Observing Reports ~ October 2001

October 31, 2001 - The Moon... (and Mars and spectral stars...)

Comments: Trick or Treat Night, here... and time for my annual pilgrimage into unreality. Costume on, bushel basket filled with every conceivable type of candy, pumpkins lighted... and 4.5 on the lawn. Un"reality" check? If you visit "the astronomer" on any given clear night, I will drag you to the eyepiece and make you look...

Because the village is so small, I only get perhaps twenty children... of which a good 80% are visitors! (Can you imagine a six foot tall "Killer Bee" inviting you to look at the Moon?! ;) The 4.5 is an excellent scope for this purpose, because I can roll the optical tube down, and even the smallest of hobgoblins get a chance...

And what a wonderful time we ALL had! You and I... we don't really like to look at the full Moon because it lacks detail. But these kids, they thought it was the greatest! They laughed, they yelled, they swatted each other with their candy bags, they fell to the ground with mock astonishment. But they stood in line, some of them over and over again... and left with something far more than a double handful of candy!

The best was a group of Russian children... (now, don't ask me how they ended up in this remote corner of the earth!) learning to celebrate some of our American customs. They spoke English far better than I speak Russian. And the more excited they got looking through the telescope, the more they reverted to their native language! (Thankfully their American father and Russian mother were just as fast at interpretation...) These... these were some little prodigies! They were all OVER the telescope... with the questions and answers flying so fast it made me dizzy! They didn't want to leave. And you know what? I didn't want them to, either!

Later on, after all of the festivities were done, I returned to the backyard to have a look at some stars through the spectral grating. And what do I see standing in a puddle of light beneath a distant streetlamp? Oh, you know it. Three of the older Russian children whose curiousity has brought them back. So, I made the acre walk... and assured their parents they were no trouble, and they were quite welcome here in the backyard with me. I can barely pronounce their names, let alone spell them... But who needs langauge? And so we journeyed to Mars... and studied the stars! We played with the spectral gratings, and looked at the Moon through the colored filters. They sang songs for me that I did not understand, but I loved it anyway! And they LIKE my rock and roll!! All too soon I am once again alone.

But, I feel like I'm the one who got the treat...

"And you give yourself away. And you give... and you give... and you give yourself away...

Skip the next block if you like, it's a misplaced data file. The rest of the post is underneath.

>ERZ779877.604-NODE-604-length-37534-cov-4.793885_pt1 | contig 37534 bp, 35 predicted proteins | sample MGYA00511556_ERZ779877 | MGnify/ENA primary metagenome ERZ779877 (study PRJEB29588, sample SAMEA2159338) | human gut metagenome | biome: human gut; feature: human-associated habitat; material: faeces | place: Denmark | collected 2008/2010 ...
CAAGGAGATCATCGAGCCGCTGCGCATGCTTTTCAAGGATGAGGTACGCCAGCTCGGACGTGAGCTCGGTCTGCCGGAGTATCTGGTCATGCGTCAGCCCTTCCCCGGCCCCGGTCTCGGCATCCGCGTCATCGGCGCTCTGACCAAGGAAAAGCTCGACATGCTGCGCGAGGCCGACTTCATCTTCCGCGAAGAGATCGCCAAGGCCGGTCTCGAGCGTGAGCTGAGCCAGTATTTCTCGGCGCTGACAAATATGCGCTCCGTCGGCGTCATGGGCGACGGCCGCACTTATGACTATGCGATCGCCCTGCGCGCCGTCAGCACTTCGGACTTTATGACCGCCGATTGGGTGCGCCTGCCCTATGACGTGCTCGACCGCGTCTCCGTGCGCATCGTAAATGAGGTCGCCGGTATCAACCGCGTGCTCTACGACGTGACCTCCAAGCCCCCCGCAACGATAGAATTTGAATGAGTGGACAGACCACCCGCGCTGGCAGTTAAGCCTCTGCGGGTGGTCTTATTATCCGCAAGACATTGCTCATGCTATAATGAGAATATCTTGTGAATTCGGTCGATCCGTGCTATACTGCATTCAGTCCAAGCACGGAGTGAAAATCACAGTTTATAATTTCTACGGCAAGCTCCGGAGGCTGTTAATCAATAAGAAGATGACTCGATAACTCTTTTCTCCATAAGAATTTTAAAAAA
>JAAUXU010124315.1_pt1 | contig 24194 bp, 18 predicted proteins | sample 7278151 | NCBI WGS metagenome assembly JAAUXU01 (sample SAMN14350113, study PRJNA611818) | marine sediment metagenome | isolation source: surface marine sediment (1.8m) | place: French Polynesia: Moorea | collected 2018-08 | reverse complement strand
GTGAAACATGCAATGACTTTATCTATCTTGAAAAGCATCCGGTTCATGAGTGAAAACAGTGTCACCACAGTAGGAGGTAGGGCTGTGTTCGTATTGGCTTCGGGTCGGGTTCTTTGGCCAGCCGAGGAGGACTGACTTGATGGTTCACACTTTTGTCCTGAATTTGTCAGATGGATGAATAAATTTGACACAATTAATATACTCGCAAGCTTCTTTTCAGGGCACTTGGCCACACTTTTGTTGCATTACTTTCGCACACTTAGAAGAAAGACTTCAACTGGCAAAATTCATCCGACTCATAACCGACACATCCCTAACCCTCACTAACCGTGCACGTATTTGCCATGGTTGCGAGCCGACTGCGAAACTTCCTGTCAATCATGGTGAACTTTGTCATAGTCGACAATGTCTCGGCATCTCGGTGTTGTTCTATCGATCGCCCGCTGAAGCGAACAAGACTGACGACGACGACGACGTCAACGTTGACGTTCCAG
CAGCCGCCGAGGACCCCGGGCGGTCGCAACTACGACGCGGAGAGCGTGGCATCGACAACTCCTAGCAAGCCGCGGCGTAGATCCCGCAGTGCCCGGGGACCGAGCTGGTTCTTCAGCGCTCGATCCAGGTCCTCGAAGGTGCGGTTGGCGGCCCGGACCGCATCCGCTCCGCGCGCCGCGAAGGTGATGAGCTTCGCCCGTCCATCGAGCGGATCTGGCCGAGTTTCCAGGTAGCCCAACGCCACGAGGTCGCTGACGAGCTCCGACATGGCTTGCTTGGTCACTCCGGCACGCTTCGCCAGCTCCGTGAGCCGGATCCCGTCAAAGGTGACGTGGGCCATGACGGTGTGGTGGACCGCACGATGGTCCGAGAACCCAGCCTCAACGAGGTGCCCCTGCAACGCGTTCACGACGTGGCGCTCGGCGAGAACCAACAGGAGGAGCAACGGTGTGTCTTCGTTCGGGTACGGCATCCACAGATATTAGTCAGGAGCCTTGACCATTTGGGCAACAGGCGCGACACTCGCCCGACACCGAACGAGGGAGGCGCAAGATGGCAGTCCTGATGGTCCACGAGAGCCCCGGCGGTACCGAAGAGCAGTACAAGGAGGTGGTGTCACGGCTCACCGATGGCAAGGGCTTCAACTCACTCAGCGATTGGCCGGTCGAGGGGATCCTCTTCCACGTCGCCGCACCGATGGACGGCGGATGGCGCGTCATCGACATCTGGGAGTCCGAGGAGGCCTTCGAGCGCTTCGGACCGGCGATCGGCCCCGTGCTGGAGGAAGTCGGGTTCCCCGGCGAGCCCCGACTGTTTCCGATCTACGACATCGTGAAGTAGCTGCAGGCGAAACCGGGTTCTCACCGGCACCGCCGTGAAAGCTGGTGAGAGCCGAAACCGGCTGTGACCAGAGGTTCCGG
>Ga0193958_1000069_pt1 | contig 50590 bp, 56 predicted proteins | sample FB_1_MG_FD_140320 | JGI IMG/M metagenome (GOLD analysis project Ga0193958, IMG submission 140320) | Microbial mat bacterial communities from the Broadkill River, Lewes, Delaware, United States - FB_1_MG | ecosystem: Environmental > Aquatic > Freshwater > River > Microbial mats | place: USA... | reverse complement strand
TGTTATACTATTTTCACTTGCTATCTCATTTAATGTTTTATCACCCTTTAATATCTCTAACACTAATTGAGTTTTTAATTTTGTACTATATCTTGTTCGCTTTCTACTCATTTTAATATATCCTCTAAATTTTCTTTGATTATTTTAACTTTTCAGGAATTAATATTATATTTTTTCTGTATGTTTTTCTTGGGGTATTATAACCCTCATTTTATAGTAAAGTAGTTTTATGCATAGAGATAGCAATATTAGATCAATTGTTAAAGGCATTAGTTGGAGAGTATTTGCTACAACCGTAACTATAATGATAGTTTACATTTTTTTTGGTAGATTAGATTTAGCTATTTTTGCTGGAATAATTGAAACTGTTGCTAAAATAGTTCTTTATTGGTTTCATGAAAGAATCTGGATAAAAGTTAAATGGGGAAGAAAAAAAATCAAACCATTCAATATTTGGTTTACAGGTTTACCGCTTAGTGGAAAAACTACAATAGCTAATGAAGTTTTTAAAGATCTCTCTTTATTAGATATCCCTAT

With or without you. I can't live... With or without you..."

 

October 30, 2001 - The Moon and Jupiter...

Comments: Had an opportunity to do some filming before going into work. Close to full, the incredibly bright lunar surface still offers up an amazing amount of detail around Grimaldi... and what I think is Russell and Briggs. (The Moon map I possess is severely over-exposed in that area... and I don't really have time to research it just yet... but I will!)

When I got back home from work, I was really hoping to catch Venus and Mercury backing away from one another... but not such luck. Low lying clouds obliterated 2/3 of the sky. But, hey! Jupiter is there, right? Darn right. And, as always, I am transfixed by the dimensional quality of the galieans. To one side, what would appear to a "flat field" as a pairing, is definately two orbs that vary in distance as seen from our viewpoint. I still find it fascinating to see that all of the moons of Jupiter are on the "earth-ward" side of the planet. A bit dry? Yeah...

What can I say?

"It's been awhile, since I've gone and mucked things up... Just like I always do. And it's been awhile... But all that sh*t seems to disappear when I'm with you..."

 

October 29, 2001 - Studies... Mercury, Venus, Jupiter and Saturn... The Moon...

Comments: The excellent clear skies held on through morning. Spent a bit of time with the dob exploring through some of the winter constellations to start a new "Extreme" series for later. Stopped by the M41 just to drool on that little red star on the edge of the field. Returned to the Trapezium area where I can still easily see six stars. Sky quality is poor for the dimmer galaxies, and planetary nebula. No matter. Another time.

While waiting on Mercury and Venus to rise, I visited with Saturn. Very clear definition on the shadow of the rings on the planet body. Using the yellow filter brought the Cassini out in excellent form... and it seems like I can make out brightenings on the planet surface. Odd. I shall have to check into this. Looks like a much lighter "belt-like" region both above and below the ring shadow. All five visible moons were present.

Took a shot on Jupiter, too. Very clean, with six belt variations. I am assuming that the striations I am seeing on the rest of the surface are cloud patterns. If I had a bit more time, I would experiment with filters to see what I came up with, but I've got other stuff to look at.

Like Venus and Mercury making a close and delightful pair on the horizon....

 

October 28, 2001 - Venus and Mercury... The Moon and Stars...

Comments: Sky cleared just before dawn. Too late to do telescopic observations, but not too late to enjoy Venus and Mercury closing in on one another. A nice sight...

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Clear sky continued into the evening hours, allowing me some time to work on filming the Moon. Crater Gassendi make an excellent presentation last night, as did Anaximenes and Philolaus at the northern pole, and Hainzel, Palus Epedemarium, and Schiller in the southern half.